Black-footed cat: Home range and social organisation research
Monday, 1st March 2004
Home range size and social organisation of black-footed cats (Felis nigripes)
Mammalian Biology volume 69, 96–107 (2004)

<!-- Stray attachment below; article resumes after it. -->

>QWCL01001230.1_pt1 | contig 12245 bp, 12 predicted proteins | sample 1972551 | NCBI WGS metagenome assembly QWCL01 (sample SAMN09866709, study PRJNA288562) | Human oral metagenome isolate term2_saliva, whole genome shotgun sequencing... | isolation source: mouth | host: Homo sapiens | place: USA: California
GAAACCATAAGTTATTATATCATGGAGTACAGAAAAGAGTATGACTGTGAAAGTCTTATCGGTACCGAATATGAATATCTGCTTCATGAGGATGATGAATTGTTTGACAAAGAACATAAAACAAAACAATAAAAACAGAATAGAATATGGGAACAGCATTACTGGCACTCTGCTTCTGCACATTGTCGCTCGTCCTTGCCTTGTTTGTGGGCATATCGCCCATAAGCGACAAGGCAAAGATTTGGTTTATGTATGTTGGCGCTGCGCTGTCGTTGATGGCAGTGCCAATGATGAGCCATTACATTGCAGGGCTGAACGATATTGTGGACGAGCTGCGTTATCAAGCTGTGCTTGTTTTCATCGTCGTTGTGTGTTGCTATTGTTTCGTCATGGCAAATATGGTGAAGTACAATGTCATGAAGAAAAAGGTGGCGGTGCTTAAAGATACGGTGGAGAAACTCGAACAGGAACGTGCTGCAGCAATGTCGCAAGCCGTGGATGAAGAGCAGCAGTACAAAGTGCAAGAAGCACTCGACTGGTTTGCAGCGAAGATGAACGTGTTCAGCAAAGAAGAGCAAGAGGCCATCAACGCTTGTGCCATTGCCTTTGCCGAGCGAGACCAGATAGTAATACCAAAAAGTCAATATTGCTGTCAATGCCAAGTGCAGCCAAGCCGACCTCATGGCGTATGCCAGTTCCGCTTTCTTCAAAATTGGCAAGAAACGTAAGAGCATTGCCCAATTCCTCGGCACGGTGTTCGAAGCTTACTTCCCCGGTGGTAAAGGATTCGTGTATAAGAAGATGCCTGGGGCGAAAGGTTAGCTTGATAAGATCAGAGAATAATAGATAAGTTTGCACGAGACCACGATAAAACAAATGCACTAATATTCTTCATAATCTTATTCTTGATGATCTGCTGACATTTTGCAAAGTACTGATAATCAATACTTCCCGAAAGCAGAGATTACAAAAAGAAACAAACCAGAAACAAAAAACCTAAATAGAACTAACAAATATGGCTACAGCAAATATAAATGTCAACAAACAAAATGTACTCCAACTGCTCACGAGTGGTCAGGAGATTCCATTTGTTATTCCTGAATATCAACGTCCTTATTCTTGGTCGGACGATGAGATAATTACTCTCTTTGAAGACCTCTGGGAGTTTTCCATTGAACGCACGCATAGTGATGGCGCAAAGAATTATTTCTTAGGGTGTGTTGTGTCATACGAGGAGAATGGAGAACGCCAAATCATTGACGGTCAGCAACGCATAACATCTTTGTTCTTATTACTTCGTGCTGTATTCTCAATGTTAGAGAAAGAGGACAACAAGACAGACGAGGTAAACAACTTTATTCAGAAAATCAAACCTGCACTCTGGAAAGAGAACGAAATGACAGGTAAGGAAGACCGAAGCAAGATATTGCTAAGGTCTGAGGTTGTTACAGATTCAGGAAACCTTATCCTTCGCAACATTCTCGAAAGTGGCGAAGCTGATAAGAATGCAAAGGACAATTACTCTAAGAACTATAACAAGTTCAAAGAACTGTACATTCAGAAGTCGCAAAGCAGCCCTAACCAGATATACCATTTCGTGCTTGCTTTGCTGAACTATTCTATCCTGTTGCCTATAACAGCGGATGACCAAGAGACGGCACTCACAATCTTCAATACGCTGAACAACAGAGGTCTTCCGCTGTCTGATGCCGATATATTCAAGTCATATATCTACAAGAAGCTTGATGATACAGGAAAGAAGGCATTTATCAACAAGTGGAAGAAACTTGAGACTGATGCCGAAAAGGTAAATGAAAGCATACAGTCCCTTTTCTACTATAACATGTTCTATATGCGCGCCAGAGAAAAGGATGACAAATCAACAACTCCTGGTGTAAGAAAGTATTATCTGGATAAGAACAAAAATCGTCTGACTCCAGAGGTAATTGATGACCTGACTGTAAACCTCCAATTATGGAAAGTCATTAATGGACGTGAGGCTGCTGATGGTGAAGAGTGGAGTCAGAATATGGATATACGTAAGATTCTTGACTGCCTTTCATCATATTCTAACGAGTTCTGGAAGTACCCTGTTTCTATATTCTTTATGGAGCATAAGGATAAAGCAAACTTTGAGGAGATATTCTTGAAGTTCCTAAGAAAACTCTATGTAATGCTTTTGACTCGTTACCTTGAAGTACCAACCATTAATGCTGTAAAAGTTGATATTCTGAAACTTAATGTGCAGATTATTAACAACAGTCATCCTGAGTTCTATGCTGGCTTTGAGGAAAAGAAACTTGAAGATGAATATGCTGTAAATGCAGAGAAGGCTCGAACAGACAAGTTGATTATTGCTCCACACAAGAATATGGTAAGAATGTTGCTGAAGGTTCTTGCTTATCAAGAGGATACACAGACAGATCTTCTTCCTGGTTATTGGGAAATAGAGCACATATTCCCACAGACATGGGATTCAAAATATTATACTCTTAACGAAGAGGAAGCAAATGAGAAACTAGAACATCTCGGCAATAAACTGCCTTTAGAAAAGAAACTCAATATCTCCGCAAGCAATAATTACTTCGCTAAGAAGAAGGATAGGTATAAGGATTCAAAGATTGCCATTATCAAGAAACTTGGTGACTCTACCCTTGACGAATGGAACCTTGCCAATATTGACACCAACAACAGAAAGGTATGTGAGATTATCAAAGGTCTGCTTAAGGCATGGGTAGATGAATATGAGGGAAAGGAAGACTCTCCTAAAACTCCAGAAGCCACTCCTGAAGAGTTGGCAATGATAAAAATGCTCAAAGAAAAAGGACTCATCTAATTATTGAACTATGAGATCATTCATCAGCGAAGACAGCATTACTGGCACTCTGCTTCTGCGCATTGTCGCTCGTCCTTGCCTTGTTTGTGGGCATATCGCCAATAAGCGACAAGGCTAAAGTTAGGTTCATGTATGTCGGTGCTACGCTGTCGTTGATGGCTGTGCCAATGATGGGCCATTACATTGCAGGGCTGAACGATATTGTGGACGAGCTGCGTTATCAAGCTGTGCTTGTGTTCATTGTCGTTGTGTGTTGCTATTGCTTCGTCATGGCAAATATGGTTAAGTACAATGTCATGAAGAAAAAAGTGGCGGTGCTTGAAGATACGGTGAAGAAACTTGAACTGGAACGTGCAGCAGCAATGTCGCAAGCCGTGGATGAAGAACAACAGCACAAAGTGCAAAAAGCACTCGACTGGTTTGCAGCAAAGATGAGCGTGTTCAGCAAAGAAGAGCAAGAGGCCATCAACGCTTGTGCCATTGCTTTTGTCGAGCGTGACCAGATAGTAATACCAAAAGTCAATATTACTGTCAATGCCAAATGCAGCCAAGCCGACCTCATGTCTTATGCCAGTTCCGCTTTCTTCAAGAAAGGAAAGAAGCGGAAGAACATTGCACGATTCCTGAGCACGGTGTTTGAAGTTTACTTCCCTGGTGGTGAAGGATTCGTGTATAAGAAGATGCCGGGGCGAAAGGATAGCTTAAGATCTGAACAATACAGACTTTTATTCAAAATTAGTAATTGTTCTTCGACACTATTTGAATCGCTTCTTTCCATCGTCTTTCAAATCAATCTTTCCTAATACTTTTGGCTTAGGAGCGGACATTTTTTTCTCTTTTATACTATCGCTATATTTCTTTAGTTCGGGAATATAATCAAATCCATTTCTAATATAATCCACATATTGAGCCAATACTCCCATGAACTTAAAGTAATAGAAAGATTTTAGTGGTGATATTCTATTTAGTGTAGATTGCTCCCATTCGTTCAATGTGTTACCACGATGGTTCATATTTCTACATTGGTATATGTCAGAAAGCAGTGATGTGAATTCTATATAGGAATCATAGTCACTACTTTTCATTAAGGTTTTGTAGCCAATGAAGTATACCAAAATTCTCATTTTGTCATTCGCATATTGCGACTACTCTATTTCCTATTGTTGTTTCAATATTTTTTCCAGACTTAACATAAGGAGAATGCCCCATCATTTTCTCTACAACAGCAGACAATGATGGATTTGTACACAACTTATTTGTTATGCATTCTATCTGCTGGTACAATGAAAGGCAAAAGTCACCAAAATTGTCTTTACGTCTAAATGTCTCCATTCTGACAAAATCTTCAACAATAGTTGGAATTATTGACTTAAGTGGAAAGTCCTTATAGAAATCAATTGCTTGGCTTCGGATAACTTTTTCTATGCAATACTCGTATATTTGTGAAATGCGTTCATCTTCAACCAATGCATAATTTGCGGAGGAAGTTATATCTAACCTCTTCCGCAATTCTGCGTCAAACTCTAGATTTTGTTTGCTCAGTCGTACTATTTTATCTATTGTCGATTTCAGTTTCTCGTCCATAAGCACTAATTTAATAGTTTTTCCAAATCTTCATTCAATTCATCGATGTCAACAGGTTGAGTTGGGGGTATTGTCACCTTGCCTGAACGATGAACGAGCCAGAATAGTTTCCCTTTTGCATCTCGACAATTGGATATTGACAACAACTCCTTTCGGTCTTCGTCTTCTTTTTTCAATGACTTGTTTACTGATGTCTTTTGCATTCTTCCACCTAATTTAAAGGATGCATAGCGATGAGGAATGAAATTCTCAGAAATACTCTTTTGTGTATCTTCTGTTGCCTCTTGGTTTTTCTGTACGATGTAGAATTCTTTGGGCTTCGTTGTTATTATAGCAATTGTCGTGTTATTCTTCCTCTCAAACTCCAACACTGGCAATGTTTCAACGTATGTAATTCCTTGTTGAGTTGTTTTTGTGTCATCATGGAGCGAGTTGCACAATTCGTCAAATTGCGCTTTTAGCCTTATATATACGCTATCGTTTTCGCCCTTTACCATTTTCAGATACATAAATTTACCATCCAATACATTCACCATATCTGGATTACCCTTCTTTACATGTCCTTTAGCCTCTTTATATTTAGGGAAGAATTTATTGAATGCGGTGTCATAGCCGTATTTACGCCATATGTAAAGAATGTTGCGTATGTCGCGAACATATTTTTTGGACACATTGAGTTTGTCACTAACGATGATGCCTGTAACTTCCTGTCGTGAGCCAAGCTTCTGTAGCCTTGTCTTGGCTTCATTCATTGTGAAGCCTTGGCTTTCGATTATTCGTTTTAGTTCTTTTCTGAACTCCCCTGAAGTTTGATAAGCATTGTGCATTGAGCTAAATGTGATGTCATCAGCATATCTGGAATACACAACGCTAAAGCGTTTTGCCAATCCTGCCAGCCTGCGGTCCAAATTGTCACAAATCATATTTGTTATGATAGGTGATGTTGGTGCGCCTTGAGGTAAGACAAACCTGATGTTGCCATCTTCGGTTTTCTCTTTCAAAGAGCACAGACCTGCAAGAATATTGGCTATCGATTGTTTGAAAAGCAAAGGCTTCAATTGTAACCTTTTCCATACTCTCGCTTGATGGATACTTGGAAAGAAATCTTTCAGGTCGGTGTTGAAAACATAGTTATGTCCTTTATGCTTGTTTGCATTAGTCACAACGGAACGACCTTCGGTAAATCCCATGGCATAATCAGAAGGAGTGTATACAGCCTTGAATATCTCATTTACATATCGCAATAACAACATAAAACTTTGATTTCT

A total of 17 black-footed cats (7 males, 10 females) were studied by telemetry and direct observation on a game farm near Kimberley, South Africa. Total annual ranges of five adult resident males averaged 20.7 km2 (100% Minimum Convex Polygon (MCP100)) or 16.1 km2 (95% MCP = MCP95) incorporating all fixes taken, and were significantly larger than the annual ranges of seven adult females with 10 km2 (MCP100) or 8.6 km2 (MCP95). Male seasonal ranges were significantly larger than those of all females. Adult resident males overlapped with up to four female’s ranges and encompassed on average 66.7% of each females’ range during winter 1997 or 60.2% during summer 1998, respectively. Intrasexual overlap in the 1998 summer non-mating season was slight for adult males (12.9% for MCP100, n = 3) but was considerable for females (40.4% for MCP100, n = 5). The range of one female lay entirely within the home range of another, but despite this overlap all black-footed cats hunted solitarily. Consecutive calculated seasonal range centres of black-footed cats shifted by 835 ± 414 m and MCP95 ranges were overlapped by the next season’s range by 68 ± 11%, and were thus relatively stable. The population density for the 60 km2 study area in summer 1998 was 0.17 adult cats/km2.